There’s a new set of final recommendations on when women should get mammograms, and it might add to confusion, but there’s one basic bottom line: It’s unlikely to change much for women.
The U.S. Preventive Services Task Force (USPSTF) has made final its controversial advice on breast cancer screening and it’s much the same as the draft released last year. The panel says women in their 40s can get mammograms every year if they want to, but said it really needs to be up to a woman to decide if she wants to risk the anxiety of getting a false positive result — one showing a breast lump that turns out not to be cancer, after all.
It says women over 50 should get a mammogram every other year and it's not clear if women over 75 should bother with mammograms.
“Our findings support a range of choices available to women—from beginning regular mammograms in their 40s, to waiting until age 50 to begin screening, when the likelihood of benefit is greater,” says the Task Force’s vice chair, Dr. Kirsten Bibbins-Domingo, an internal medicine specialist at the University of California, San Francisco.
“Our findings support a range of choices available to women."
"We found that the balance of benefits and harms are probably the best and most effective for women between the ages of 50 to 74," Dr. Albert Siu of Mount Sinai School of Medicine, who chaired the panel, told NBC News.
This is all advice for women at average risk of breast cancer. Women who know they have genetic mutations that raise the risk, who have a family history of breast cancer or other risk factors need to consider mammograms earlier and more often. The National Cancer Institute has an online risk calculator here.
Usually, what the USPSTF says affects insurance coverage of medical services, but not in this case. Congress regularly passes measures requiring health insurance companies to pay for mammograms for women who want them starting at age 40.
Nonetheless, the announcement, published in the Annals of Internal Medicine, prompted denunciations from experts who disagree, including the American College of Obstetricians and Gynecologists (ACOG).
“We disagree,” the group tweeted.
“ACOG strongly supports shared decision-making between doctor and patient, and in the case of screening for breast cancer, it is essential,” said Dr. Mark DeFrancesco, the group’s president.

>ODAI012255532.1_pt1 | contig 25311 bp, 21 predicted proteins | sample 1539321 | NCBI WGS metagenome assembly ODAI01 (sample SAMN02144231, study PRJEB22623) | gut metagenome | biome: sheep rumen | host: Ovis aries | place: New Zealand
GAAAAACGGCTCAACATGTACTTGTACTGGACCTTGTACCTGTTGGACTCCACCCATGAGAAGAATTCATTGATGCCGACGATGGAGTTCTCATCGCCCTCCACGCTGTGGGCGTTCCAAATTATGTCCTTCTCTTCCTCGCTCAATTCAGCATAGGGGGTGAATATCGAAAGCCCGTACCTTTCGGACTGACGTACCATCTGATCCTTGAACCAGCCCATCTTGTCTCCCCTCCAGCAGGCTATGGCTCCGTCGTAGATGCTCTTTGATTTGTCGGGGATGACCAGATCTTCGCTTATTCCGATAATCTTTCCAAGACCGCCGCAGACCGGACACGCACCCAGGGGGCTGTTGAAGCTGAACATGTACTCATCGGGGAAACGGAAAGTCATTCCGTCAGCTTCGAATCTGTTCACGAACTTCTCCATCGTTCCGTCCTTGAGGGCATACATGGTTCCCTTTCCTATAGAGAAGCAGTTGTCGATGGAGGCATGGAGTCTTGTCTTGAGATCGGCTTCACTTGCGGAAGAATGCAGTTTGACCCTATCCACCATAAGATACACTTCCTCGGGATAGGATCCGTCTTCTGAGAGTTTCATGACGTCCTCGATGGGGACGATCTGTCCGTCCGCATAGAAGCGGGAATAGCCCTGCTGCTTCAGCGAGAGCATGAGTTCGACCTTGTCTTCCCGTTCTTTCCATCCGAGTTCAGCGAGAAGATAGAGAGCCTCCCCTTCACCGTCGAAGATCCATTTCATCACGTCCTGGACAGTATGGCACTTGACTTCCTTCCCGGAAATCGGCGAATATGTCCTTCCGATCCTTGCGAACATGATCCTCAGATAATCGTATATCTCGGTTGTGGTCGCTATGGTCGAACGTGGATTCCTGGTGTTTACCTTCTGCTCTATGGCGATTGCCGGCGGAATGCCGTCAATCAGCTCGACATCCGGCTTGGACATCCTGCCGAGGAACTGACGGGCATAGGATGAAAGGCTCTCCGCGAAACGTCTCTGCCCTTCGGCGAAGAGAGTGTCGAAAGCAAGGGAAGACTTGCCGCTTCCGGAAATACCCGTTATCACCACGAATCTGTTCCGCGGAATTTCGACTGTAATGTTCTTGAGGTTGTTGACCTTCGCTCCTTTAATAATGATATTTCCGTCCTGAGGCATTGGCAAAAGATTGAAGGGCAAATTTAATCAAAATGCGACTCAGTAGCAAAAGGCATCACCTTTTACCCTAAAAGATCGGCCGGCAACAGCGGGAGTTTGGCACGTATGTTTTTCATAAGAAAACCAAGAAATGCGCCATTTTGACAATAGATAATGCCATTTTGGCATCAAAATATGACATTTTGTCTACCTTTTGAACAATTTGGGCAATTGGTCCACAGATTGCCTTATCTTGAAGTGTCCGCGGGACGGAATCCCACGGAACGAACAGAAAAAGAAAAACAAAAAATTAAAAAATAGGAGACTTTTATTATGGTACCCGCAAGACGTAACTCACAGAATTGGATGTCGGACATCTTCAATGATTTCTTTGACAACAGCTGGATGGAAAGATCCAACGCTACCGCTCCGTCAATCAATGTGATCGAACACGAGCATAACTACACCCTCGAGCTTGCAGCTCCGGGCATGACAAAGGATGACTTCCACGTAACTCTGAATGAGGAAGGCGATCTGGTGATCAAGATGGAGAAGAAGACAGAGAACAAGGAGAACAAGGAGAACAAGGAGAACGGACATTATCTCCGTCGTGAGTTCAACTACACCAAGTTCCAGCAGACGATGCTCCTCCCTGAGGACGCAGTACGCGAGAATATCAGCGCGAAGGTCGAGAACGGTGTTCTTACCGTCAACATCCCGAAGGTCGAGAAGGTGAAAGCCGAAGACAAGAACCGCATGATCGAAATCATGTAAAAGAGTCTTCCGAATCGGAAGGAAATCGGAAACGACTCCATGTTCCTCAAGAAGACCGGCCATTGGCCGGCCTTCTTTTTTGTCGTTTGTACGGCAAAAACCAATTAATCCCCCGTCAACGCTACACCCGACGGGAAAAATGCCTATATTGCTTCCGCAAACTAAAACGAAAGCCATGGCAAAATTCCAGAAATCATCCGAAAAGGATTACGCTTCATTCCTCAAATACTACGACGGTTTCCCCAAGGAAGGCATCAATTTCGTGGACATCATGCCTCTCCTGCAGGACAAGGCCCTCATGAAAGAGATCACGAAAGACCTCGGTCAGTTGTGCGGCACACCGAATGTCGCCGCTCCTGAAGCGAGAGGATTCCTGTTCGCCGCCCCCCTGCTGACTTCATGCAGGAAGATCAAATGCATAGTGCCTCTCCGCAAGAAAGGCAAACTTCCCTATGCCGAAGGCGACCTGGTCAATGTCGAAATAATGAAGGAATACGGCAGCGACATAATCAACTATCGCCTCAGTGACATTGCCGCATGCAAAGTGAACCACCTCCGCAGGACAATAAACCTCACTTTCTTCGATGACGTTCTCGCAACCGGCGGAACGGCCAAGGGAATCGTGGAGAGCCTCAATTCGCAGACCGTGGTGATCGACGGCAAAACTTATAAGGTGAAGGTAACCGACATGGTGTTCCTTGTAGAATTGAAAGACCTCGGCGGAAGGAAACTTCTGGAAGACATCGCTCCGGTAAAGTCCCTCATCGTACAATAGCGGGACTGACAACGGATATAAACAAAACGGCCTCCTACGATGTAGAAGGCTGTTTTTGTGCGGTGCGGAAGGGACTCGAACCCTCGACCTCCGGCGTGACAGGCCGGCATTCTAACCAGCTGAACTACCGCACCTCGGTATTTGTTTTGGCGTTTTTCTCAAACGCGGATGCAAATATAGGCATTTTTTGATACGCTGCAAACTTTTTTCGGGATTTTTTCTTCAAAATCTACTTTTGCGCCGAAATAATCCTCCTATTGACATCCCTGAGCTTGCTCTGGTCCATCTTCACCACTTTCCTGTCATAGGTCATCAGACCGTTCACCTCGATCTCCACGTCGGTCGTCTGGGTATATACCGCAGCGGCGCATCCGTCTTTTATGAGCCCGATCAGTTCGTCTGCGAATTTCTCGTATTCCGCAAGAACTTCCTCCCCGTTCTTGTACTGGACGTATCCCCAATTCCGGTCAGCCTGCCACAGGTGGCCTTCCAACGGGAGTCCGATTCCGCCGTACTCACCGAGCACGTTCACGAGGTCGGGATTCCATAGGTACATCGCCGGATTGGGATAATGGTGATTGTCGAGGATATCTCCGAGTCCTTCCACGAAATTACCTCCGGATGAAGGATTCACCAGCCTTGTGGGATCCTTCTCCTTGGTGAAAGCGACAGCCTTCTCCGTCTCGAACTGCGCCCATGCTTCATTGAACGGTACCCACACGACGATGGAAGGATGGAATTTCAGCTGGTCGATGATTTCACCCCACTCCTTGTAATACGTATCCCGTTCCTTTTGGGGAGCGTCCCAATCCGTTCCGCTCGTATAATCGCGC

“Given the differences among current organizational recommendations on breast cancer screening, we recognize that there may be confusion among women about when they should begin screening for breast cancer.”
"The bottom line is that mammography saves lives."
Last year the American Cancer Society revised its guidelines, saying most women can start at age 45. ACOG says it plans a “consensus conference” later this month to try to give better advice to women.
Breast cancer is a leading killer of U.S. women. Every year, it's diagnosed in 200,000 women and a few men, and kills around 40,000.
There’s also some disagreement about how many lives mammograms can save. Some studies indicate that, across large populations, women who got annual mammograms starting in their 40s weren’t any less likely to eventually die of breast cancer than women screened later or less often.
“Still, the bottom line is that mammography saves lives. When to start screening and how often to undergo mammography is a personal decision. No model can provide those answers,” said Dr. Jeanne Mandelblatt, of Georgetown Lombardi Comprehensive Cancer Center, who helped lead a study that helped inform the USPSTF’s decision.
They tried to calculate just how many lives mammograms do save.
Among women who never get one, about 13 percent will be diagnosed with breast cancer after age 40, they found. About 2.5 percent of unscreened women will die of breast cancer.
When women aged 50 to 74 are screened every two years, that risk of dying drops by just over 25 percent. It prevents about seven deaths out of every 1,000 women screened.
Dropping the screening age to 40 averts one more death per 1,000 women, Mandelblatt’s team found.
If women over 50 got a mammogram every year, that would avert two more deaths per 1,000, or 9 in 1,000. But it would also generate far more “false positives” and two women out of every 1,000 would be needlessly treated for cancer, they calculated.